1. The applicant Mahommad Boyetulla was a witness on behalf of the prosecution in the case Emperor v. Taizuddin Mondal and Tura Sardar who were charged under Sections 46 and 61, Bengal Excise Act (Act 5 of 1909), in the Court of the Sub-Deputy Magistrate of Naogaon in the district of Rajshahi. On 22nd August 1929 these two accused persons were convicted on the charges under the sections I have mentioned read with Section 109, I. P.C., and sentenced to six months' rigorous imprisonment. From that conviction there was an appeal to the District Magistrate of Rajshahi which was dismissed. During the pendency of the appeal the Superintendent of Excise and Salt applied to the Sub-Deputy Magistrate on 5th December 1929 making a complaint against the present petitioner for having committed perjury in the course of the evidence which he had given in the case. On 1st October 1929 the Sub-Deputy Magistrate called upon this man Mahommad Boyetulla to show cause why he should not be proceeded against under Section 193, I. P.C. After that Mohammad Boyetulla filed an application for showing cause on 22nd October 1929. The Sub-Deputy Magistrate heard the pleader on behalf of Mohammad Boyetulla and he deferred his decision. On the next day, that is 23rd October, he made an order directing a formal complaint to be lodged against Mohammad Boyetulla. As a result of that order a prosecution was instituted against Mohammad Boyetulla under Section 193, I. P.C., in the Court of the Sub-divisional Magistrate of Naogaon. The case was adjourned on 21st November 1929, by reason of the accused having filed an application under Section 526, Criminal P.C., till 5th December 1929. In the meantime the accused filed an appeal against the order of the Sub-Deputy Magistrate and that appeal came on for hearing before the District Magistrate of Rajshahi, Mr. S. K. Ghose. He dismissed the appeal summarily on 22nd November 1929, and in doing so he made the following order:
Heard learned advocate. I distinctly remember hearing the appeal when the matter came up after the case had been disposed of by the lower Court. The petitioner was a prosecution witness in that case and I very clearly remember that in reading through his evidence I was struck with the mass of contradictory statements it contained, and I think I made a note of this in passing orders. I am not prepared to interfere at this stage, specially as the very matters that will be urged before me are the proposed subject of trial in the lower Court. Consequently this appeal is summarily dismissed.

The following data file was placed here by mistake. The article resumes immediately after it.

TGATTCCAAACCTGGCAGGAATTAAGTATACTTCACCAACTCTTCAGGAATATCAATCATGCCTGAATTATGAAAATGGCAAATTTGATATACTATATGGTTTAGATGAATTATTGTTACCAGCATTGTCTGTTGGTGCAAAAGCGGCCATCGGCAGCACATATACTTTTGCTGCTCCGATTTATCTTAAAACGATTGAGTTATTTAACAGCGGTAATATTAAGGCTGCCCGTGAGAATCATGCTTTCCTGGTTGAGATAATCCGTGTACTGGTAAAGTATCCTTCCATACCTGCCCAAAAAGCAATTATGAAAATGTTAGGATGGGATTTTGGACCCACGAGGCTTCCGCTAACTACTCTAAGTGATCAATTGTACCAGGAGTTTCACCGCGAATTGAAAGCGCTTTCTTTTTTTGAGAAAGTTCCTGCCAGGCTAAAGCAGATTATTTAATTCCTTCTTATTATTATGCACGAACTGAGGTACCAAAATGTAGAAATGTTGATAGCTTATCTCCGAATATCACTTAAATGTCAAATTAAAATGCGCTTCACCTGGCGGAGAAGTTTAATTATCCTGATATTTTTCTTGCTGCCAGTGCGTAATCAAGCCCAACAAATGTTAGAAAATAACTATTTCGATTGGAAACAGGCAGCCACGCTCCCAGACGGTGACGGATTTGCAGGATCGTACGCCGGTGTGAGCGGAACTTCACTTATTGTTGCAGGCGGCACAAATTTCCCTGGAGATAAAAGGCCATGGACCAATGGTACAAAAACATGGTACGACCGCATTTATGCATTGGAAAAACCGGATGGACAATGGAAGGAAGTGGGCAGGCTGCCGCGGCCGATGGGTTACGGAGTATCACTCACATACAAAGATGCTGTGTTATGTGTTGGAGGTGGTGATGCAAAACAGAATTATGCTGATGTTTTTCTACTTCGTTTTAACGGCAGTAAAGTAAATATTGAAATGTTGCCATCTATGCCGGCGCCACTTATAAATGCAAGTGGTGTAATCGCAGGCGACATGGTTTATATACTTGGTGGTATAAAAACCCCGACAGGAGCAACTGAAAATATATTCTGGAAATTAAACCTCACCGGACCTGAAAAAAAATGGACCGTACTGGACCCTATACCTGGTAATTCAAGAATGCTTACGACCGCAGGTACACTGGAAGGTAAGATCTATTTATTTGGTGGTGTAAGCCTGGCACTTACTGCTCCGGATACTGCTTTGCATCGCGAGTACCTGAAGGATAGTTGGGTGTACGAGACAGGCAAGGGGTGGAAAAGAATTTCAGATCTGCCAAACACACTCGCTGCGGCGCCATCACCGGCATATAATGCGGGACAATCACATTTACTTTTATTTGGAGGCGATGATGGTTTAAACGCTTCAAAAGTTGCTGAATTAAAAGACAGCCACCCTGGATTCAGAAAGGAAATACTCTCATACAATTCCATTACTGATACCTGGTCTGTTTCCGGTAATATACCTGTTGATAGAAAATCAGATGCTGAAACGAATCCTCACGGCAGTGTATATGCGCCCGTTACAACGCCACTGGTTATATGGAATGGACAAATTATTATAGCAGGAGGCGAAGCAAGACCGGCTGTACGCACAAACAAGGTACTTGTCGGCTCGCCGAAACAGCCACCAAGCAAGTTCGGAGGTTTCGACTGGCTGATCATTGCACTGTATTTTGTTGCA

2. It is against this order that the present proceedings are directed, and it is said on behalf of the applicant that the learned District Magistrate of Rajshahi was wrong in law in not fully hearing the appeal which was made to him against the order of the Sub-Deputy Magistrate. It appears from the order which I have just quoted that what the learned District Magistrate did was to act upon the knowledge which he had acquired while hearing as an appellate Court in the excise case. He had, according to his own view, been sufficiently informed of the evidence which this man Boyetulla did give, and he made this order upon that basis. He seems to have taken the view that it was undesirable that he should hear the matter any more because the matters which would be placed before him should more properly be discussed when the accused was actually put upon his trial. It was argued before us that an appeal under Section 476-B is of a different nature from ordinary appeals and that therefore the provisions of Section 421, Criminal P.C., did not apply. We are unable to take that view of the matter. The position seems to be this: that until Section 476-B was added to the Criminal Procedure Code by Act 18 of 1923, there was no right of appeal at all against an order made under the provisions of Section 476 and that the only remedy of an aggrieved person was to raise any question that he might desire to raise in a proceeding in revision. Then the right of appeal having been given by Section 476-B, we think that appeals under that section are subject to all the provisions applicable to criminal appeals as laid down in Section 419 and the following sections. That being so, it follows that the provisions of Section 421 apply to appeals of this description just as to ordinary criminal appeals. It was therefore open to the District Magistrate to have dealt with this matter summarily. But in this particular instance there seems to have been some irregularity in that the District Magistrate purported to be acting not on the materials before him in the appeal under Section 476-B, but in the light of what he himself had learnt in connexion with the appeal in the other case. Undoubtedly therefore there was some irregularity in the proceedings before the learned District Magistrate. We have however looked into the whole of the record in this case and we think, having regard to all the circumstances, that it is not a case in which we ought to interfere with the order made by the Sub-Deputy Magistrate. I have already said in previous cases of this kind that this Court ought to be very reluctant to interfere with the order of this character where the Court which makes the order seems to be fully conversant with all the facts of the case; and if this Court is satisfied from the materials before it that the case is one where there ought to be a prosecution it does not seem necessary or even desirable that we should send back the case to the Court which heard the matter on appeal merely because there has been some irregularity. We think that in the present instance there is a prima facie case against Mohammad Boyetulla for having wilfully given evidence some of which is untrue and therefore we are of opinion that it is expedient in the interest of justice that he should be put upon his trial to answer the charge under Section 193, I. P.C. We accordingly discharge this rule.
3. I agree.